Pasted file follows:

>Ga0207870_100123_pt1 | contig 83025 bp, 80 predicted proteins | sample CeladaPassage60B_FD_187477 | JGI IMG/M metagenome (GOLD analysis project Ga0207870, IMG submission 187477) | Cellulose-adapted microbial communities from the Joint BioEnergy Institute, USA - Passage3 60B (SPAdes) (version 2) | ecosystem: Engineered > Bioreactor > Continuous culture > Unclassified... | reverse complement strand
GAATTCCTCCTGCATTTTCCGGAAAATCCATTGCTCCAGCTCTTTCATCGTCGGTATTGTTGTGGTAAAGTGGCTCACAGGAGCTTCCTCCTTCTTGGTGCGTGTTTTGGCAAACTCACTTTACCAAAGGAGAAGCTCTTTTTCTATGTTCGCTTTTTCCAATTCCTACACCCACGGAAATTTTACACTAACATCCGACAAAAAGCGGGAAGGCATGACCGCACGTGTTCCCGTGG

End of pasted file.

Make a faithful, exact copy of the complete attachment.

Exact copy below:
>Ga0207870_100123_pt1 | contig 83025 bp, 80 predicted proteins | sample CeladaPassage60B_FD_187477 | JGI IMG/M metagenome (GOLD analysis project Ga0207870, IMG submission 187477) | Cellulose-adapted microbial communities from the Joint BioEnergy Institute, USA - Passage3 60B (SPAdes) (version 2) | ecosystem: Engineered > Bioreactor > Continuous culture > Unclassified... | reverse complement strand
GAATTCCTCCTGCATTTTCCGGAAAATCCATTGCTCCAGCTCTTTCATCGTCGGTATTGTTGTGGTAAAGTGGCTCACAGGAGCTTCCTCCTTCTTGGTGCGTGTTTTGGCAAACTCACTTTACCAAAGGAGAAGCTCTTTTTCTATGTTCGCTTTTTCCAATTCCTACACCCACGGAAATTTTACACTAACATCCGACAAAAAGCGGGAAGGCATGACCGCACGTGTTCCCGTGG